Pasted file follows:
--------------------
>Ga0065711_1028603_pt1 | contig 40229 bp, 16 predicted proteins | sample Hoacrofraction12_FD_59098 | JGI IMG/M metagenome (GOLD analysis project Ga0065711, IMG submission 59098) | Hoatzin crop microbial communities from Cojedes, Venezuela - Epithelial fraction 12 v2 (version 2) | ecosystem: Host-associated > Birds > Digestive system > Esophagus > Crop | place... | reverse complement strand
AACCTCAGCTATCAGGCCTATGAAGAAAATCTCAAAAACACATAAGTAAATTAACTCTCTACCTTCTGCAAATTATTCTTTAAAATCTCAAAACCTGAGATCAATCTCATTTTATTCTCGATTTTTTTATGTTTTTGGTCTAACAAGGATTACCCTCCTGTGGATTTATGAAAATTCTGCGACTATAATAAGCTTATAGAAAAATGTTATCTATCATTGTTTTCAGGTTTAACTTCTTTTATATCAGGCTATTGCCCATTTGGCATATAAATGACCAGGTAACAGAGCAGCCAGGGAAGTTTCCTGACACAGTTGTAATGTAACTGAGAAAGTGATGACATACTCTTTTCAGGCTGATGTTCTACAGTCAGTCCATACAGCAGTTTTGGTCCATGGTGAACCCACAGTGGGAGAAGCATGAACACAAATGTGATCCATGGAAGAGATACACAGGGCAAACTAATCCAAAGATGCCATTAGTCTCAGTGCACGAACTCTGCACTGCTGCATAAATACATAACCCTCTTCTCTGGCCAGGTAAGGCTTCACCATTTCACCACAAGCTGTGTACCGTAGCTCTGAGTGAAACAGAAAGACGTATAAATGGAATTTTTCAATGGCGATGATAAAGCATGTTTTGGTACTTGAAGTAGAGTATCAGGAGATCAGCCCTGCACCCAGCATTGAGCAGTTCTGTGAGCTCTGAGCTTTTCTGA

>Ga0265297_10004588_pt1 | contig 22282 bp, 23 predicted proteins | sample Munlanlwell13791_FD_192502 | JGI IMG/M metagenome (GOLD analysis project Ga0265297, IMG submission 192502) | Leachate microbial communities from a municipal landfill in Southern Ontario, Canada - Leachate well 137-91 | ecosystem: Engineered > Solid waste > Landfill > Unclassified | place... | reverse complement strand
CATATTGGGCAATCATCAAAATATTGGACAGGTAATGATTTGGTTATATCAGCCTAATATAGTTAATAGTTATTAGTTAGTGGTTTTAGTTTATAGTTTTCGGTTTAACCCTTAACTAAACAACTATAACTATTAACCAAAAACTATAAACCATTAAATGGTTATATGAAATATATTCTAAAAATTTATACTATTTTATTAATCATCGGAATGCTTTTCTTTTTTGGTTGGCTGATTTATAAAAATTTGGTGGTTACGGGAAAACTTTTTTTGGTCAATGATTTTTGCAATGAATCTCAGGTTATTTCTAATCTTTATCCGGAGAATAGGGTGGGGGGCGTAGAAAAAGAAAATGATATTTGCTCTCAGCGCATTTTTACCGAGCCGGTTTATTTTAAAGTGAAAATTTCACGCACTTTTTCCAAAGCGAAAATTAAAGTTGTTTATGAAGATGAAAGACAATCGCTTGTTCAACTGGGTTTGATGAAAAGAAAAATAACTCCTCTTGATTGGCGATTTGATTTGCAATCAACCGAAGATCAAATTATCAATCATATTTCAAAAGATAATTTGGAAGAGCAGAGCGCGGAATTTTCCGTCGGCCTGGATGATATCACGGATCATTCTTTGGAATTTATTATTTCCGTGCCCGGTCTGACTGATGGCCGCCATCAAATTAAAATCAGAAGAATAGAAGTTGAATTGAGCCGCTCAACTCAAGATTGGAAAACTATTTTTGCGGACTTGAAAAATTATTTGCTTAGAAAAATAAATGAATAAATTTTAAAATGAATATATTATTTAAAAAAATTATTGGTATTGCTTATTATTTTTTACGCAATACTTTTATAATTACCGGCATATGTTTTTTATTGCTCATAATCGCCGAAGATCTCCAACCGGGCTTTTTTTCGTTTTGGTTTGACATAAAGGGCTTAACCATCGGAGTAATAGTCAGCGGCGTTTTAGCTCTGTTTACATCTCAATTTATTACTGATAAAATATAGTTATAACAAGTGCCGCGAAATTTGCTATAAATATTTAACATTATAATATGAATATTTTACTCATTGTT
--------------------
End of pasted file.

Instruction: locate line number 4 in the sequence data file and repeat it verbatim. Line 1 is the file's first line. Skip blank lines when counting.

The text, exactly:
CATATTGGGCAATCATCAAAATATTGGACAGGTAATGATTTGGTTATATCAGCCTAATATAGTTAATAGTTATTAGTTAGTGGTTTTAGTTTATAGTTTTCGGTTTAACCCTTAACTAAACAACTATAACTATTAACCAAAAACTATAAACCATTAAATGGTTATATGAAATATATTCTAAAAATTTATACTATTTTATTAATCATCGGAATGCTTTTCTTTTTTGGTTGGCTGATTTATAAAAATTTGGTGGTTACGGGAAAACTTTTTTTGGTCAATGATTTTTGCAATGAATCTCAGGTTATTTCTAATCTTTATCCGGAGAATAGGGTGGGGGGCGTAGAAAAAGAAAATGATATTTGCTCTCAGCGCATTTTTACCGAGCCGGTTTATTTTAAAGTGAAAATTTCACGCACTTTTTCCAAAGCGAAAATTAAAGTTGTTTATGAAGATGAAAGACAATCGCTTGTTCAACTGGGTTTGATGAAAAGAAAAATAACTCCTCTTGATTGGCGATTTGATTTGCAATCAACCGAAGATCAAATTATCAATCATATTTCAAAAGATAATTTGGAAGAGCAGAGCGCGGAATTTTCCGTCGGCCTGGATGATATCACGGATCATTCTTTGGAATTTATTATTTCCGTGCCCGGTCTGACTGATGGCCGCCATCAAATTAAAATCAGAAGAATAGAAGTTGAATTGAGCCGCTCAACTCAAGATTGGAAAACTATTTTTGCGGACTTGAAAAATTATTTGCTTAGAAAAATAAATGAATAAATTTTAAAATGAATATATTATTTAAAAAAATTATTGGTATTGCTTATTATTTTTTACGCAATACTTTTATAATTACCGGCATATGTTTTTTATTGCTCATAATCGCCGAAGATCTCCAACCGGGCTTTTTTTCGTTTTGGTTTGACATAAAGGGCTTAACCATCGGAGTAATAGTCAGCGGCGTTTTAGCTCTGTTTACATCTCAATTTATTACTGATAAAATATAGTTATAACAAGTGCCGCGAAATTTGCTATAAATATTTAACATTATAATATGAATATTTTACTCATTGTT